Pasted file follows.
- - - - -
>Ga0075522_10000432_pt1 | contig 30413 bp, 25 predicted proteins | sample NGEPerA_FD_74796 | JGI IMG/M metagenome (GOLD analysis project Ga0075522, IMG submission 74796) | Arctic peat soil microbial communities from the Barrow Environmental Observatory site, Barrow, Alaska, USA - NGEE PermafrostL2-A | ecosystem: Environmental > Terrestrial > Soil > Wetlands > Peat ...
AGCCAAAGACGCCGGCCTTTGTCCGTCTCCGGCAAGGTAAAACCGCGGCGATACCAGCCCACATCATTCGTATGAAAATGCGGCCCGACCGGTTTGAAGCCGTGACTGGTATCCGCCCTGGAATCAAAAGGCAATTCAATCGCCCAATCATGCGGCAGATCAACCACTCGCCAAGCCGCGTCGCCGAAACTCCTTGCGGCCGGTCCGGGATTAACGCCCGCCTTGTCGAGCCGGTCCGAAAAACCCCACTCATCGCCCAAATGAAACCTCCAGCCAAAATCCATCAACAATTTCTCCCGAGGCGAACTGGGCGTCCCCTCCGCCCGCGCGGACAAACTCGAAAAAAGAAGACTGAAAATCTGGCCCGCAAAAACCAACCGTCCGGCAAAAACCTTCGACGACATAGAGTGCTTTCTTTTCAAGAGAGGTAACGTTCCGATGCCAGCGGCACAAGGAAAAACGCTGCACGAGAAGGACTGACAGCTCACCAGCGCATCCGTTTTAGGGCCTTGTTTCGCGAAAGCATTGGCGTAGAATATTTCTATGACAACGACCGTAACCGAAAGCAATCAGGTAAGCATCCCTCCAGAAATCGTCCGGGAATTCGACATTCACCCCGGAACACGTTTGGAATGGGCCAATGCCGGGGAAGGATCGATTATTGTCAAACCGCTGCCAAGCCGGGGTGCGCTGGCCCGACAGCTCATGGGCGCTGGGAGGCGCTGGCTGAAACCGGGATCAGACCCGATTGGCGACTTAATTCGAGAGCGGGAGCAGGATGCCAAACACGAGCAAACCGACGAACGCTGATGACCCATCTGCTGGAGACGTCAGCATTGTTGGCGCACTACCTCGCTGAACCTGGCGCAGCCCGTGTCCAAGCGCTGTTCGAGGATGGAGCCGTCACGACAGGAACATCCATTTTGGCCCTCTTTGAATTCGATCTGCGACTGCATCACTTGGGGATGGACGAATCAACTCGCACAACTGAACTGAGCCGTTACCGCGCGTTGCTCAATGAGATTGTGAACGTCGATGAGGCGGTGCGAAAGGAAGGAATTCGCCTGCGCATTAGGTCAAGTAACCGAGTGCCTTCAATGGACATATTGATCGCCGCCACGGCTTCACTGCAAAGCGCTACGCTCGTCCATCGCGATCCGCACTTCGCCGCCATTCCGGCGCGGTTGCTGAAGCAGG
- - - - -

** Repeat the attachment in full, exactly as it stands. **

>Ga0075522_10000432_pt1 | contig 30413 bp, 25 predicted proteins | sample NGEPerA_FD_74796 | JGI IMG/M metagenome (GOLD analysis project Ga0075522, IMG submission 74796) | Arctic peat soil microbial communities from the Barrow Environmental Observatory site, Barrow, Alaska, USA - NGEE PermafrostL2-A | ecosystem: Environmental > Terrestrial > Soil > Wetlands > Peat ...
AGCCAAAGACGCCGGCCTTTGTCCGTCTCCGGCAAGGTAAAACCGCGGCGATACCAGCCCACATCATTCGTATGAAAATGCGGCCCGACCGGTTTGAAGCCGTGACTGGTATCCGCCCTGGAATCAAAAGGCAATTCAATCGCCCAATCATGCGGCAGATCAACCACTCGCCAAGCCGCGTCGCCGAAACTCCTTGCGGCCGGTCCGGGATTAACGCCCGCCTTGTCGAGCCGGTCCGAAAAACCCCACTCATCGCCCAAATGAAACCTCCAGCCAAAATCCATCAACAATTTCTCCCGAGGCGAACTGGGCGTCCCCTCCGCCCGCGCGGACAAACTCGAAAAAAGAAGACTGAAAATCTGGCCCGCAAAAACCAACCGTCCGGCAAAAACCTTCGACGACATAGAGTGCTTTCTTTTCAAGAGAGGTAACGTTCCGATGCCAGCGGCACAAGGAAAAACGCTGCACGAGAAGGACTGACAGCTCACCAGCGCATCCGTTTTAGGGCCTTGTTTCGCGAAAGCATTGGCGTAGAATATTTCTATGACAACGACCGTAACCGAAAGCAATCAGGTAAGCATCCCTCCAGAAATCGTCCGGGAATTCGACATTCACCCCGGAACACGTTTGGAATGGGCCAATGCCGGGGAAGGATCGATTATTGTCAAACCGCTGCCAAGCCGGGGTGCGCTGGCCCGACAGCTCATGGGCGCTGGGAGGCGCTGGCTGAAACCGGGATCAGACCCGATTGGCGACTTAATTCGAGAGCGGGAGCAGGATGCCAAACACGAGCAAACCGACGAACGCTGATGACCCATCTGCTGGAGACGTCAGCATTGTTGGCGCACTACCTCGCTGAACCTGGCGCAGCCCGTGTCCAAGCGCTGTTCGAGGATGGAGCCGTCACGACAGGAACATCCATTTTGGCCCTCTTTGAATTCGATCTGCGACTGCATCACTTGGGGATGGACGAATCAACTCGCACAACTGAACTGAGCCGTTACCGCGCGTTGCTCAATGAGATTGTGAACGTCGATGAGGCGGTGCGAAAGGAAGGAATTCGCCTGCGCATTAGGTCAAGTAACCGAGTGCCTTCAATGGACATATTGATCGCCGCCACGGCTTCACTGCAAAGCGCTACGCTCGTCCATCGCGATCCGCACTTCGCCGCCATTCCGGCGCGGTTGCTGAAGCAGG